Next, I created a 0.60"x1.00" layout that represented the flat area to be engraved on the glass. Using CorelDRAW’s convert to curve and breakapart commands, I broke the logo into three segments and positioned it in the layout (Fig. 3). To test the positioning, I covered the glass with Laser’s Edge tape and then engraved the first third of the logo at a low enough power setting so the image would show up on the tape but not cut through it and onto the glass. For our 50 watt Universal Laser machine we used 10% power and 100% speed for this operation. If you are not sure what settings you should use on your particular machine, you will need to do your test cuts on some scrap material instead of the customer’s actual product.
    After making some adjustments as small as .001", I was confident that the setup was satisfactory. I removed the test tape and changed the power setting to 100% power while leaving the speed at 100%. The first glass was ready to engrave.

Figure 3: The CorelDRAW setup used to engrave the logo. Figure 4: The finished product.

    The 22 oz. wine glasses were fine crystal, so they were quite thin and delicate. Every time I tightened the vise to clamp a glass, I was nervous about possibly over tightening the vise and breaking it. In our shop, we have two levels of “tight”: monkey tight and gorilla tight which I believe are pretty well self-explanatory. For these delicate wine glasses, I used “monkey tight” to provide a snug grip, but not overly snug. If you look closely at the photo at the beginning of this article, you can see that I also used two pieces of masking tape at the base of the glass as extra insurance against the glass slipping off the holding cone.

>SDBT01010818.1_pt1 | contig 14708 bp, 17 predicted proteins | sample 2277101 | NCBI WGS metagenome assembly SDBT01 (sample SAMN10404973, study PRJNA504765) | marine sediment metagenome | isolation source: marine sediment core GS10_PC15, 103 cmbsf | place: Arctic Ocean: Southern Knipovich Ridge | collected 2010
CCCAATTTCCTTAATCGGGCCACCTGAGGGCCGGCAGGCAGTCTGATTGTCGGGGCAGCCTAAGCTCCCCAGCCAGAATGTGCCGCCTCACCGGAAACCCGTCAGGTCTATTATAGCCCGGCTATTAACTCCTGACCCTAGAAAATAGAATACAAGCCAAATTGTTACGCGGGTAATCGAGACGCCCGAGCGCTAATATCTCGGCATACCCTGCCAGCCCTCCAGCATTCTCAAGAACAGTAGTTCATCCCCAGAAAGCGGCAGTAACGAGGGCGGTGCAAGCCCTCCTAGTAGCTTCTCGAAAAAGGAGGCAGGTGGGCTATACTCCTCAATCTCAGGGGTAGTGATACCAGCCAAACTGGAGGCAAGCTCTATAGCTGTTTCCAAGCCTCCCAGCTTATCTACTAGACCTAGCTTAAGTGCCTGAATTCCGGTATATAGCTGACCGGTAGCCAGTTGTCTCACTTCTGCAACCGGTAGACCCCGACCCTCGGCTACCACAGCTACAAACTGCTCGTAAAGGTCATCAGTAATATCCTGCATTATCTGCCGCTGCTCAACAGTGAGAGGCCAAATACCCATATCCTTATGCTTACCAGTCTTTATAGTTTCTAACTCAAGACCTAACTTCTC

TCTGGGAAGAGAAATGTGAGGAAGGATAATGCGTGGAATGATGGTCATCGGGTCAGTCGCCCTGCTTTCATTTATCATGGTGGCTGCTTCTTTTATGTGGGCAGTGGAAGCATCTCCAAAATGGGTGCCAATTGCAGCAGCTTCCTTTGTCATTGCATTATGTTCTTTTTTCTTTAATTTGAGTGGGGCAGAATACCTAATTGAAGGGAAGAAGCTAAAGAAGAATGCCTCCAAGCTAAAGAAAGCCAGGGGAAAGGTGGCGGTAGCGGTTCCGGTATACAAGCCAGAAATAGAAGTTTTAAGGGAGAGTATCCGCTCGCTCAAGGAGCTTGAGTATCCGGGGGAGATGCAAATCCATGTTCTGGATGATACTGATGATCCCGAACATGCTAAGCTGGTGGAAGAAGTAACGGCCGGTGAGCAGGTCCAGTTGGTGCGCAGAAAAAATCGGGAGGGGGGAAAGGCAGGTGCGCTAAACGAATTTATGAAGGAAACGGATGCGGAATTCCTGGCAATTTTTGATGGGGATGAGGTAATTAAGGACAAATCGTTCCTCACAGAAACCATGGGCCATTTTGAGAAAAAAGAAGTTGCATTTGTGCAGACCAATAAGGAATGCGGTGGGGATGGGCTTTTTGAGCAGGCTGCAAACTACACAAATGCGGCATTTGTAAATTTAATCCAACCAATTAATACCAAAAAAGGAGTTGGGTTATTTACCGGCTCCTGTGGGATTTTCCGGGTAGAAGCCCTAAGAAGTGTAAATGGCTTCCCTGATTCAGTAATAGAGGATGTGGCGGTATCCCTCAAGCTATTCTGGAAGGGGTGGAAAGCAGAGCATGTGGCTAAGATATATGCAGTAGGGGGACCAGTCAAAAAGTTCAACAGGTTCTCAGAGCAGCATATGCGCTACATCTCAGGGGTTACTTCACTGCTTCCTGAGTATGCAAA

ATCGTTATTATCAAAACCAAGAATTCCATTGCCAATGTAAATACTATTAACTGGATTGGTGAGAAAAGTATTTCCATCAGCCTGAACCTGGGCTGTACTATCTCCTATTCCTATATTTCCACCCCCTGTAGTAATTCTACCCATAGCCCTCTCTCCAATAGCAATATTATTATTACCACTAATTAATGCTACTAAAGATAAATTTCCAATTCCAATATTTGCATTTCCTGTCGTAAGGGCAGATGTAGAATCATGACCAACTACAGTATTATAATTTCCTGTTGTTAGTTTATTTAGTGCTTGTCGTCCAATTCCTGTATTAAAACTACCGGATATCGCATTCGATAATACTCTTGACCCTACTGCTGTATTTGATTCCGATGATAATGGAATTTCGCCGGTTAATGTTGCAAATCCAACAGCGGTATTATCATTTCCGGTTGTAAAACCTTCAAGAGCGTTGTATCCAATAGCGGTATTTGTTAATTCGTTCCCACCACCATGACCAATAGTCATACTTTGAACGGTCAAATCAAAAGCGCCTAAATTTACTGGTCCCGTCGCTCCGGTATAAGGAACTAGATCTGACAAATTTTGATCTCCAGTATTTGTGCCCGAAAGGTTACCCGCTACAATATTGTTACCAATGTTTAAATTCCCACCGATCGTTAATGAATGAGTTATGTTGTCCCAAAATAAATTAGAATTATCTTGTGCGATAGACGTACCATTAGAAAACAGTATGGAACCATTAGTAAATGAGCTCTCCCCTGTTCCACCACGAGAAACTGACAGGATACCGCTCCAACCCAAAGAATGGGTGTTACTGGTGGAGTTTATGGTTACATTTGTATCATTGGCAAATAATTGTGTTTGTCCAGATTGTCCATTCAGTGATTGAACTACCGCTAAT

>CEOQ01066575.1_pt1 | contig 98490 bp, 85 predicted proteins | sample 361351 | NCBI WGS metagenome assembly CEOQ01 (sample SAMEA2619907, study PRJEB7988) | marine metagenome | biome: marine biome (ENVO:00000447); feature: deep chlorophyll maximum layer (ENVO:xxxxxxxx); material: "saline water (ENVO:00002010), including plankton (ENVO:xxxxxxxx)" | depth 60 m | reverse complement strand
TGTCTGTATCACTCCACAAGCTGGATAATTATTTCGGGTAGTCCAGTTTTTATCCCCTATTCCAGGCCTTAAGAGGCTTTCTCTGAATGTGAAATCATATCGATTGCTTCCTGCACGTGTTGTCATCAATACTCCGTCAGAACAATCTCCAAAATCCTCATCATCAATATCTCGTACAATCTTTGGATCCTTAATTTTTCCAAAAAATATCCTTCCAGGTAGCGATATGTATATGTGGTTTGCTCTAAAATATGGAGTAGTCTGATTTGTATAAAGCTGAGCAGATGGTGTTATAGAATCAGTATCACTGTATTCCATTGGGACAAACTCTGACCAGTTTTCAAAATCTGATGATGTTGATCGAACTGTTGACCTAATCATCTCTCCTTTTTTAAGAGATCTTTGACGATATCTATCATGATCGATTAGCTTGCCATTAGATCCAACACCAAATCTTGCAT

With the glass held securely in the vise, I engraved the first third of the logo, then cranked the handle exactly five turns and engraved the second third of the logo, cranked the handle another five turns and finished the logo. To achieve proper alignment of the three images, you must remember to crank the handle and advance the engraving job in the software and keep track of what you are doing. Any distraction could cause a misstep and bad results. Figure 4 shows the finished product.
    The Wharton High School glass was a bit different. Their predominant school color is blue and, as a result, the woman heading up this project chose blue wine glasses. We discussed the information to be engraved on the commemorative keepsakes. She settled on “W.H.S., Class of 2000, 10 year Reunion.” Graphically we stacked this information in a vertical manner which meant the maximum engraving width for the layout would be 1.12". This is on the very edge of engraving without having to rotate the glass for a second pass.

Figure 5: The Plexiglas fixture used to hold the blue glass.

Figure 6: The blue glass and fixture in the upper left corner of the laser table.

Figure 7: The finished product.

   I made a fixture to hold this particular glass once again by cutting Plexiglas with the laser to form the parts and solvent welding them together. I included curved cutouts to support the bowl and stem, and a flat plate to provide a firm stop for the top of the glass to rest against. Next I tilted the entire fixture upward at an angle of 10 degrees to accommodate the slope of the sides of the bowl (Fig. 5).
   Because the engraving could be completed in one pass, this job was easier to accomplish than the previous job. Figure 6 shows the glass placed in the upper left corner of the laser machine and Figure 7 shows the finished engraving with the glass still in the fixture.
   A little side note: The glasses for both of these jobs had to be removed from a lot of protective packaging, engraved and then returned to that same wrapping. It takes almost as long to unwrap and wrap the glasses as it does to actually engrave them! To avoid wasting time, I unwrapped one glass and repackaged another while one was being laser engraved.
   Speaking of wrapping, I’ll wrap this up by encouraging you to challenge and stretch yourself with interesting work. If you get the chance to engrave wine glasses, say yes. Don’t turn them into “whine glasses.” Oftentimes the mundane pays the bills and provides a string of low stress days. But as one of my EMT friends once told me, “Stimulation promotes growth” so, every now and then, go out on that limb by taking on one of those adrenalin-pumping, challenging jobs. It is fun and it can be profitable if you’re careful. Just try really hard not to saw it off behind you.